Of the two cameras under consideration, the Canon G1 X features an 1.5-inch sensor and the Ricoh WG-60 a 1/2.3-inch sensor. The sensor area in the WG-60 is 89 percent smaller. As a result of these sensor size differences, the cameras have a format factor of, respectively, 1.85 and 5.6. Both cameras feature a native aspect ratio (sensor width to sensor height) of 4:3.
Despite having a smaller sensor, the WG-60 offers a higher resolution of 15.9 megapixels, compared with 14.2 MP of the G1X. This megapixels advantage comes at the cost of a higher pixel density and a smaller size of the individual pixel (with a pixel pitch of 1.33μm versus 4.30μm for the G1X). However, it should be noted that the WG-60 is much more recent (by 6 years and 9 months) than the G1X, and its sensor will have benefitted from technological advances during this time that make it possible to gather light more efficiently. Coming back to sensor resolution, it should be mentioned that the WG-60 has no anti-alias filter installed, so that it can capture all the detail its sensor resolves.
The resolution advantage of the Ricoh WG-60 implies greater flexibility for cropping images or the possibility to print larger pictures. The maximum print size of the WG-60 for good quality output (200 dots per inch) amounts to 23 x 17.3 inches or 58.5 x 43.9 cm, for very good quality (250 dpi) 18.4 x 13.8 inches or 46.8 x 35.1 cm, and for excellent quality (300 dpi) 15.4 x 11.5 inches or 39 x 29.3 cm. The corresponding values for the Canon G1 X are 21.8 x 16.3 inches or 55.3 x 41.5 cm for good quality, 17.4 x 13.1 inches or 44.2 x 33.2 cm for very good quality, and 14.5 x 10.9 inches or 36.8 x 27.6 cm for excellent quality prints.
The Canon PowerShot G1 X has a native sensitivity range from ISO 100 to ISO 12800. The corresponding ISO settings for the Ricoh WG-60 are ISO 125 to ISO 6400 (no boost).
Since 2007, DXO Mark has published sensor performance measurements that have been derived using a consistent methodology. This service assesses and scores the color depth ("DXO Portrait"), dynamic range ("DXO Landscape"), and low-light sensitivity ("DXO Sports") of camera sensors, and also publishes an overall camera score. The following table provides an overview of the physical sensor characteristics, as well as the sensor quality measurements for a selection of comparators.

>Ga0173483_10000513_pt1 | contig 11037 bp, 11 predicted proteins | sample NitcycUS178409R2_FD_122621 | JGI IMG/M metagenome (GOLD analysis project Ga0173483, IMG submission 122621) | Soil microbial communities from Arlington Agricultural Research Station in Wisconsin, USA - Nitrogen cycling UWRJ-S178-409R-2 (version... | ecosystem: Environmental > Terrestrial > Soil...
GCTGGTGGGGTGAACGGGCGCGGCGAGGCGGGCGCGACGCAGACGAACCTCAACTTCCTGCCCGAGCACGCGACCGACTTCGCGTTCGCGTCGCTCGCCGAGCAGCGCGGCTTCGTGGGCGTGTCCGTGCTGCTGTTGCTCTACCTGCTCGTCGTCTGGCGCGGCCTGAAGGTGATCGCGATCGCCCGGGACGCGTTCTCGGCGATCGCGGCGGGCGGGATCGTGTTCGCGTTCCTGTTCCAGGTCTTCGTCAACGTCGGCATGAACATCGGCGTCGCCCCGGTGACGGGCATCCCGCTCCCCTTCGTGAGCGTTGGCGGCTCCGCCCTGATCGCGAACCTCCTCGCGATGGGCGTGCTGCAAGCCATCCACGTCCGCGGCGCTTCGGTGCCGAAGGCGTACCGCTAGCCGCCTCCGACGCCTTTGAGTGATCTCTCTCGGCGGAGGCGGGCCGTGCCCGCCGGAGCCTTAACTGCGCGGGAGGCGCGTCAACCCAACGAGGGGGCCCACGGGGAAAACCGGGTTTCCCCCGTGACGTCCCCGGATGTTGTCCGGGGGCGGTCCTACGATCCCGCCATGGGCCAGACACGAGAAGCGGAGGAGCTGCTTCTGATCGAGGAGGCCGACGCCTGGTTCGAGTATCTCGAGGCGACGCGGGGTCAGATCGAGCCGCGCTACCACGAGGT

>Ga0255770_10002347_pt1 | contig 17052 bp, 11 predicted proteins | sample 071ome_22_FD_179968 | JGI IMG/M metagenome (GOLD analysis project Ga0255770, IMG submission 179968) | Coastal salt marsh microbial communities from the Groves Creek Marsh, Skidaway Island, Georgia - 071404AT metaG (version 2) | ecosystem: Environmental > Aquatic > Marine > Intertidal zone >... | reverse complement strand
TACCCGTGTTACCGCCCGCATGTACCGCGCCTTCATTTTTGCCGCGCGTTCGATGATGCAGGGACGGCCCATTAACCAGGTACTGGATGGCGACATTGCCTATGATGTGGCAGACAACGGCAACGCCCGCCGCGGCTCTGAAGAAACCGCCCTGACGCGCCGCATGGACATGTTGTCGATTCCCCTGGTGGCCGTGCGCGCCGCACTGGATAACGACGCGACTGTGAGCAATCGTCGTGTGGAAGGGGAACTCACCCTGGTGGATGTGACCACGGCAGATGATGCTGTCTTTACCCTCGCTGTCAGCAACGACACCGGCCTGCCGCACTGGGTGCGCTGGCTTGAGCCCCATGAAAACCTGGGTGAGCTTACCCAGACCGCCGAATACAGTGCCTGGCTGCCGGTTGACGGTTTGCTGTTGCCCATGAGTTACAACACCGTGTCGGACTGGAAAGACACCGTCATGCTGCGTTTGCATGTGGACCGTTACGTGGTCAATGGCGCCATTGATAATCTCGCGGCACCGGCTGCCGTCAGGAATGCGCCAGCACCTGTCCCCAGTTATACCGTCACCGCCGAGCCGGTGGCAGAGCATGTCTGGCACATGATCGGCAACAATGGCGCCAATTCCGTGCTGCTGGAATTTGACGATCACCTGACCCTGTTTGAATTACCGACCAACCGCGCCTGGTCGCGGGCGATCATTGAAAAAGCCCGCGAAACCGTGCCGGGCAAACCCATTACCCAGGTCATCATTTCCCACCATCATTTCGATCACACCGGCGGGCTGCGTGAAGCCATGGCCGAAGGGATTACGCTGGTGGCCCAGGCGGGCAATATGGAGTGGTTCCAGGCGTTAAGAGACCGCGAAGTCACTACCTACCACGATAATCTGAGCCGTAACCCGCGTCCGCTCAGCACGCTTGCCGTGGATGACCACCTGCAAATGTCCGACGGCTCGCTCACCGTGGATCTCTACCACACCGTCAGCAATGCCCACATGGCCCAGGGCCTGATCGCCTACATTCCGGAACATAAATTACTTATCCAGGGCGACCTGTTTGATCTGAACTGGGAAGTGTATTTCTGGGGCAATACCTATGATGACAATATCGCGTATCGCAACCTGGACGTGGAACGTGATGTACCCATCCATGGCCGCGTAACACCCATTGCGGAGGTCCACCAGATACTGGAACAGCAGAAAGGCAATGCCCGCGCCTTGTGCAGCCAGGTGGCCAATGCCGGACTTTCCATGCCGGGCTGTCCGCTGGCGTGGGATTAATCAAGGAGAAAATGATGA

| DXO |
|1.||Canon G1 X||1.5-inch||14.2||4352||3264||1080/24p||21.7||10.8||644||60|
|3.||Canon G1 X Mark II||1.5-inch||13.0||4160||3120||1080/30p||21.5||10.8||581||58|
|14.||Leica V-LUX 4||1/2.3||12.0||4000||3000||1080/60p||..||..||..||..|
|15.||Leica V-LUX 3||1/2.3||12.0||4000||3000||1080/60p||..||..||..||..|
Many modern cameras are not only capable of taking still images, but can also record movies. Both cameras under consideration are equipped with sensors that have a sufficiently high read-out speed for moving images, but the WG-60 provides a faster frame rate than the G1X. It can shoot movie footage at 1080/60p, while the Canon is limited to 1080/24p.
Apart from body and sensor, cameras can and do differ across a variety of features. For example, the G1X has an optical viewfinder, which can be very useful when shooting in bright sunlight. In contrast, the WG-60 relies on live view and the rear LCD for framing. The following table reports on some other key feature differences and similarities of the Canon G1 X, the Ricoh WG-60, and comparable cameras.
|1.||Canon G1 X||optical||n||3.0||922||Swivel||n||1/4000s||1.9||Y||Y|
|3.||Canon G1 X Mark II||optional||n||3.0||1040||tilting||Y||1/4000s||5.2||Y||Y|
|14.||Leica V-LUX 4||1312||n||3.0||460||swivel||n||1/4000s||12.0||Y||Y|
|15.||Leica V-LUX 3||202||n||3.0||460||swivel||n||1/2000s||12.0||Y||Y|
The Ricoh WG-60 has an intervalometer built-in. This enables the photographer to capture time lapse sequences, such as flower blooming, a sunset or moon rise, without purchasing an external camera trigger and related software.
Both the G1X and the WG-60 have zoom lenses built in. The G1X has a 28-112mm f/2.8-5.8 optic and the WG-60 offers a 28-140mm f/3.5-5.5 (focal lengths in full frame equivalent terms). Hence, the Canon and Ricoh provide the same view at the wide-angle end, but the Ricoh has more tele-photo reach at the long end. The G1X offers the faster maximum aperture.
Concerning the storage of imaging data, both the G1X and the WG-60 write their files to SDXC cards.
For some imaging applications, the extent to which a camera can communicate with its environment can be an important aspect in the camera decision process. The table below provides an overview of the connectivity of the Canon PowerShot G1 X and Ricoh WG-60 and, in particular, the interfaces the cameras (and selected comparators) provide for accessory control and data transfer.